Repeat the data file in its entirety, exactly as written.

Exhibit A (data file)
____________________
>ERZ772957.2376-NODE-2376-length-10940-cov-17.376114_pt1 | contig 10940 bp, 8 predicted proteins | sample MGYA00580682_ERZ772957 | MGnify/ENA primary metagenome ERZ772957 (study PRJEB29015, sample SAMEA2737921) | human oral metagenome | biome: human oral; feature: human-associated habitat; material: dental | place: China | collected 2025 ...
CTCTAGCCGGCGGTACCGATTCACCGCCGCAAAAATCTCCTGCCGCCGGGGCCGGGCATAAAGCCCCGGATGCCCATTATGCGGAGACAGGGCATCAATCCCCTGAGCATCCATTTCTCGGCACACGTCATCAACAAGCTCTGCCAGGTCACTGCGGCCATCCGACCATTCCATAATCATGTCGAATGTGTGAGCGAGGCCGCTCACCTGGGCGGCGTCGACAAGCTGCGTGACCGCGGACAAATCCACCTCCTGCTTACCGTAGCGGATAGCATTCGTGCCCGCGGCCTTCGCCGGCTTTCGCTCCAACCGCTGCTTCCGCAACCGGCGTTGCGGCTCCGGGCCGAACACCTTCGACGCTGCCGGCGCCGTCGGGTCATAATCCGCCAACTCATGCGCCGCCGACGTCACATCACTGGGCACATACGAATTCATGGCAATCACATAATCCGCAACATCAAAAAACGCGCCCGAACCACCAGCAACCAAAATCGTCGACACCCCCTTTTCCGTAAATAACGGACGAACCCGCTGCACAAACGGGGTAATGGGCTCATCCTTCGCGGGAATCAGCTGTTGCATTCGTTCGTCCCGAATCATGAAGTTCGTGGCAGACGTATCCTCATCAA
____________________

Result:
>ERZ772957.2376-NODE-2376-length-10940-cov-17.376114_pt1 | contig 10940 bp, 8 predicted proteins | sample MGYA00580682_ERZ772957 | MGnify/ENA primary metagenome ERZ772957 (study PRJEB29015, sample SAMEA2737921) | human oral metagenome | biome: human oral; feature: human-associated habitat; material: dental | place: China | collected 2025 ...
CTCTAGCCGGCGGTACCGATTCACCGCCGCAAAAATCTCCTGCCGCCGGGGCCGGGCATAAAGCCCCGGATGCCCATTATGCGGAGACAGGGCATCAATCCCCTGAGCATCCATTTCTCGGCACACGTCATCAACAAGCTCTGCCAGGTCACTGCGGCCATCCGACCATTCCATAATCATGTCGAATGTGTGAGCGAGGCCGCTCACCTGGGCGGCGTCGACAAGCTGCGTGACCGCGGACAAATCCACCTCCTGCTTACCGTAGCGGATAGCATTCGTGCCCGCGGCCTTCGCCGGCTTTCGCTCCAACCGCTGCTTCCGCAACCGGCGTTGCGGCTCCGGGCCGAACACCTTCGACGCTGCCGGCGCCGTCGGGTCATAATCCGCCAACTCATGCGCCGCCGACGTCACATCACTGGGCACATACGAATTCATGGCAATCACATAATCCGCAACATCAAAAAACGCGCCCGAACCACCAGCAACCAAAATCGTCGACACCCCCTTTTCCGTAAATAACGGACGAACCCGCTGCACAAACGGGGTAATGGGCTCATCCTTCGCGGGAATCAGCTGTTGCATTCGTTCGTCCCGAATCATGAAGTTCGTGGCAGACGTATCCTCATCAA